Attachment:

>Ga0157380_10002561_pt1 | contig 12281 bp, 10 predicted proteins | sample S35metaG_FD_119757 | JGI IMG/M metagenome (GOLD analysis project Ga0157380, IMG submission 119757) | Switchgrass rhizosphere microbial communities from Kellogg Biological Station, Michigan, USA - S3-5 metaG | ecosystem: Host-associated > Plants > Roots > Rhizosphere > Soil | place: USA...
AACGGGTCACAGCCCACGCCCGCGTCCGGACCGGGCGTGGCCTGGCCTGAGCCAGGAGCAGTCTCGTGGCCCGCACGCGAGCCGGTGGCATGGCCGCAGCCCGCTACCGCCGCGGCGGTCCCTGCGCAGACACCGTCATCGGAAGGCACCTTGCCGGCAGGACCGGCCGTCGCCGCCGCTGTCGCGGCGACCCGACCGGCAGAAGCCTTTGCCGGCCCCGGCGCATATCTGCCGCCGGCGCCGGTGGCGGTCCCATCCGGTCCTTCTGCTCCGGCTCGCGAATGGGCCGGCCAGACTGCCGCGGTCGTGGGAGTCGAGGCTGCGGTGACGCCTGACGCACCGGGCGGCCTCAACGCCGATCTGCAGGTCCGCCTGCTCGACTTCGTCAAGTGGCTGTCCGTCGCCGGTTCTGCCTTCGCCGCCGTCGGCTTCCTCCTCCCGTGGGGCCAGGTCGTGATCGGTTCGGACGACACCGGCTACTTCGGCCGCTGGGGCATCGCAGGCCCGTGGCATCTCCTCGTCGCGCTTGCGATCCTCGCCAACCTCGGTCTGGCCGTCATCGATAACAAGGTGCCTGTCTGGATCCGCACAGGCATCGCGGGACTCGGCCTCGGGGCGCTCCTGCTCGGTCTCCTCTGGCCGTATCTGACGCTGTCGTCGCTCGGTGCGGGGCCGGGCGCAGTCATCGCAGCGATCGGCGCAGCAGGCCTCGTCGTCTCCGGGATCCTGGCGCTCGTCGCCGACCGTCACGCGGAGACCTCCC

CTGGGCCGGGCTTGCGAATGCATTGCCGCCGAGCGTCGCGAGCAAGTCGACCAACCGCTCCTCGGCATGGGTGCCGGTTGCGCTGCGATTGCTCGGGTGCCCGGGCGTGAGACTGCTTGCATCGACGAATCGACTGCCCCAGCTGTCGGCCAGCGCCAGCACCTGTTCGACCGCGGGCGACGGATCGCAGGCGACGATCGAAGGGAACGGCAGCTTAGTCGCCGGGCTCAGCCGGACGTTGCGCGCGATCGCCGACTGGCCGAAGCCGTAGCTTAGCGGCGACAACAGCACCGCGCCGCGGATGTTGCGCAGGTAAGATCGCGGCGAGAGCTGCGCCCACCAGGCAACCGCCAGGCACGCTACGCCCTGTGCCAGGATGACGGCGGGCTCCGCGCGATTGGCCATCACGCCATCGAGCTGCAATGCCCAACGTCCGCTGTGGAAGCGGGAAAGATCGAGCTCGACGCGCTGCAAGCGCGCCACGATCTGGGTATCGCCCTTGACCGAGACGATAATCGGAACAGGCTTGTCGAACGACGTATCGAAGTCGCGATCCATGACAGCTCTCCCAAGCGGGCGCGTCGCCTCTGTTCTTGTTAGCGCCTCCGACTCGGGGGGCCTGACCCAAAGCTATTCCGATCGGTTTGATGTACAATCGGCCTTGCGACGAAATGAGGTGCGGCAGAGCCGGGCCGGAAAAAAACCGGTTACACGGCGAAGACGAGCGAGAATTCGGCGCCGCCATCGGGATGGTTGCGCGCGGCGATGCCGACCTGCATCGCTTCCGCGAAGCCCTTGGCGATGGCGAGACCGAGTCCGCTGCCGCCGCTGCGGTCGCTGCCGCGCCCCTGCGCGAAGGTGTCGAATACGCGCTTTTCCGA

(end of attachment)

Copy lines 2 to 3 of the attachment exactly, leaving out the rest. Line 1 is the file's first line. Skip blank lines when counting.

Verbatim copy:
AACGGGTCACAGCCCACGCCCGCGTCCGGACCGGGCGTGGCCTGGCCTGAGCCAGGAGCAGTCTCGTGGCCCGCACGCGAGCCGGTGGCATGGCCGCAGCCCGCTACCGCCGCGGCGGTCCCTGCGCAGACACCGTCATCGGAAGGCACCTTGCCGGCAGGACCGGCCGTCGCCGCCGCTGTCGCGGCGACCCGACCGGCAGAAGCCTTTGCCGGCCCCGGCGCATATCTGCCGCCGGCGCCGGTGGCGGTCCCATCCGGTCCTTCTGCTCCGGCTCGCGAATGGGCCGGCCAGACTGCCGCGGTCGTGGGAGTCGAGGCTGCGGTGACGCCTGACGCACCGGGCGGCCTCAACGCCGATCTGCAGGTCCGCCTGCTCGACTTCGTCAAGTGGCTGTCCGTCGCCGGTTCTGCCTTCGCCGCCGTCGGCTTCCTCCTCCCGTGGGGCCAGGTCGTGATCGGTTCGGACGACACCGGCTACTTCGGCCGCTGGGGCATCGCAGGCCCGTGGCATCTCCTCGTCGCGCTTGCGATCCTCGCCAACCTCGGTCTGGCCGTCATCGATAACAAGGTGCCTGTCTGGATCCGCACAGGCATCGCGGGACTCGGCCTCGGGGCGCTCCTGCTCGGTCTCCTCTGGCCGTATCTGACGCTGTCGTCGCTCGGTGCGGGGCCGGGCGCAGTCATCGCAGCGATCGGCGCAGCAGGCCTCGTCGTCTCCGGGATCCTGGCGCTCGTCGCCGACCGTCACGCGGAGACCTCCC

CTGGGCCGGGCTTGCGAATGCATTGCCGCCGAGCGTCGCGAGCAAGTCGACCAACCGCTCCTCGGCATGGGTGCCGGTTGCGCTGCGATTGCTCGGGTGCCCGGGCGTGAGACTGCTTGCATCGACGAATCGACTGCCCCAGCTGTCGGCCAGCGCCAGCACCTGTTCGACCGCGGGCGACGGATCGCAGGCGACGATCGAAGGGAACGGCAGCTTAGTCGCCGGGCTCAGCCGGACGTTGCGCGCGATCGCCGACTGGCCGAAGCCGTAGCTTAGCGGCGACAACAGCACCGCGCCGCGGATGTTGCGCAGGTAAGATCGCGGCGAGAGCTGCGCCCACCAGGCAACCGCCAGGCACGCTACGCCCTGTGCCAGGATGACGGCGGGCTCCGCGCGATTGGCCATCACGCCATCGAGCTGCAATGCCCAACGTCCGCTGTGGAAGCGGGAAAGATCGAGCTCGACGCGCTGCAAGCGCGCCACGATCTGGGTATCGCCCTTGACCGAGACGATAATCGGAACAGGCTTGTCGAACGACGTATCGAAGTCGCGATCCATGACAGCTCTCCCAAGCGGGCGCGTCGCCTCTGTTCTTGTTAGCGCCTCCGACTCGGGGGGCCTGACCCAAAGCTATTCCGATCGGTTTGATGTACAATCGGCCTTGCGACGAAATGAGGTGCGGCAGAGCCGGGCCGGAAAAAAACCGGTTACACGGCGAAGACGAGCGAGAATTCGGCGCCGCCATCGGGATGGTTGCGCGCGGCGATGCCGACCTGCATCGCTTCCGCGAAGCCCTTGGCGATGGCGAGACCGAGTCCGCTGCCGCCGCTGCGGTCGCTGCCGCGCCCCTGCGCGAAGGTGTCGAATACGCGCTTTTCCGA